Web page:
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A new report has indicated that there are still over 300,000 unprotected servers running out-of-date versions of OpenSSL that is vulnerable to the critical Heartbleed bug from nearly two months ago.
Another newly discovered bug in OpenSSL opens up the potential for an attacker to read and steal your information without you being able to detect it, but it's still nowhere near as bad as Heartbleed.
Two separate estimates show that around half of the servers previously affected by HeartBleed are still susceptible. The estimates show around 318,239, or 2.33% of all servers are still vulnerable.
Microsoft is among the members of a new group called the Core Infrastructure Initiative which has been formed by the Linux Foundation to make sure OpenSSL issues such as Heartbleed don't happen again.
The "Heartbleed" OpenSSL exploit has led the U.S. government's Healthcare.gov site to require its users to change their passwords, saying that the decision was made "out of an abundance of caution."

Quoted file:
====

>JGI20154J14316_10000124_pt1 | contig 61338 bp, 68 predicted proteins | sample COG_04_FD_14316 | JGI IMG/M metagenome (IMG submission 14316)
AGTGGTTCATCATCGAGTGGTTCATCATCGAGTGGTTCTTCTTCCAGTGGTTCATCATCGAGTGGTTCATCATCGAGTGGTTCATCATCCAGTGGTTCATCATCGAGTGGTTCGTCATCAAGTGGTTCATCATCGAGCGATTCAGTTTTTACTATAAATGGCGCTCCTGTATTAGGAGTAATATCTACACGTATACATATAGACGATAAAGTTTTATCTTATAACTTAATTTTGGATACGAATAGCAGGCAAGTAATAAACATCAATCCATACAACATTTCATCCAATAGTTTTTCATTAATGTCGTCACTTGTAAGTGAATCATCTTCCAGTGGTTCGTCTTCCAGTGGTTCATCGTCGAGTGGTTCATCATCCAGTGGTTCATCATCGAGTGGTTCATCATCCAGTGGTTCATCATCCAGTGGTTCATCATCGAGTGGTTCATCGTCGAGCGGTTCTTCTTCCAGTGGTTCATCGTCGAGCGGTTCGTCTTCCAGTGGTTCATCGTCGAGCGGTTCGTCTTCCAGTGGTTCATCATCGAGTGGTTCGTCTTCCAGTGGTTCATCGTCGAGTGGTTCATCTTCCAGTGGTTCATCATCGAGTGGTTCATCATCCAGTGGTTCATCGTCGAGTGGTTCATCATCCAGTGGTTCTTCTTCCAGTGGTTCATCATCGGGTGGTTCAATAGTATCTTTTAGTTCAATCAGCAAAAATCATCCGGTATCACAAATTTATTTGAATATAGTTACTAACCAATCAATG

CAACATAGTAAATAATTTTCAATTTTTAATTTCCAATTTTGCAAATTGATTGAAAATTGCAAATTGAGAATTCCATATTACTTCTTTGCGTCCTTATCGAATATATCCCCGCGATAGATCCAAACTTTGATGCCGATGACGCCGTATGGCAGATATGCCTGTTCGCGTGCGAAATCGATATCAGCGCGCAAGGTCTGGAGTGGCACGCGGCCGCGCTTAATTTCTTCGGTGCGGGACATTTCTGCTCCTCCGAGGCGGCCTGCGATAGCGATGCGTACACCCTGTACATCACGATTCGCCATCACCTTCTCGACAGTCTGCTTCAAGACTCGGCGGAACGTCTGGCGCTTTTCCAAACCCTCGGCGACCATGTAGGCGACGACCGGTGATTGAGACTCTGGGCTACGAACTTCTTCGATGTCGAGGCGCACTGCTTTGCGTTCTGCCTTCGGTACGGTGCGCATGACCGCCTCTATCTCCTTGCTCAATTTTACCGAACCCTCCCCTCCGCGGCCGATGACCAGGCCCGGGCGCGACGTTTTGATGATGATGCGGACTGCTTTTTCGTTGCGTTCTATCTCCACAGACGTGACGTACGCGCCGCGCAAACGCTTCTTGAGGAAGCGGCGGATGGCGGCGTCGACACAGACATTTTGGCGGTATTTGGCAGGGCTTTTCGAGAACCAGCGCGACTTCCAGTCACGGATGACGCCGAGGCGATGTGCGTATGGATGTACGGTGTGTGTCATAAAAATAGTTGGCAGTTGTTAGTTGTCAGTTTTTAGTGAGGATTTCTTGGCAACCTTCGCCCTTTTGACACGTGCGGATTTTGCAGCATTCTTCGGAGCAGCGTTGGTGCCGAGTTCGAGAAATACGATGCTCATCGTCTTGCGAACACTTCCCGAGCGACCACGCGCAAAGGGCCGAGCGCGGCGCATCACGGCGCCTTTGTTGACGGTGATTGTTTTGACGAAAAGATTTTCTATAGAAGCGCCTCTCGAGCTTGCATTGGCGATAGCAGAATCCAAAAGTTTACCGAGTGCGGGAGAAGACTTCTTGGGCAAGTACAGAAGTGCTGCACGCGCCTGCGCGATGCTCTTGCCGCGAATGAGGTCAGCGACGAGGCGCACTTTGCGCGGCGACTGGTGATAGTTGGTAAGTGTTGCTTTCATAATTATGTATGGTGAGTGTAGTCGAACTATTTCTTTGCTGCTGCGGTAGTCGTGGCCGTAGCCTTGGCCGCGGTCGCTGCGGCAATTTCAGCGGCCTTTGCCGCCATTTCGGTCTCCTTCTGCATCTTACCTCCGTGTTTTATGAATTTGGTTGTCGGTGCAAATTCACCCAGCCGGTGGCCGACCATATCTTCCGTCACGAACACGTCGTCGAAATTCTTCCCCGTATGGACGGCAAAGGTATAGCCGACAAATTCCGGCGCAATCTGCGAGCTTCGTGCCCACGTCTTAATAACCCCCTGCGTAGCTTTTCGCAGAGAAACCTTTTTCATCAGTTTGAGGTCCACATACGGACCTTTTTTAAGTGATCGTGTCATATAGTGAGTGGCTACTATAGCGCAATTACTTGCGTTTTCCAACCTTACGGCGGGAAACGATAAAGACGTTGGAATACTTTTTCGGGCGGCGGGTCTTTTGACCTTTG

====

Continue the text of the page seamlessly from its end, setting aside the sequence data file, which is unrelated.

CRA Commissioner Andrew Treusch stated that over a period of six hours, the Social Insurance Numbers of around 900 people were removed from CRA computer systems.
The National Security Agency is denying a report from Bloomberg that it was aware of the "Heartbleed" OpenSSL exploit for some time and used it to spy on others.
Microsoft has issued a statement saying their many online services and products like Skype, Office 365, Microsoft Azure, Yammer and others are not affected by the "Heartbleed" OpenSSL issue.
A new report has detailed a serious zero-day security vulnerability called "Heartbleed" affecting the OpenSSL cryptographic library caused due to a programming error and a fix is being worked on.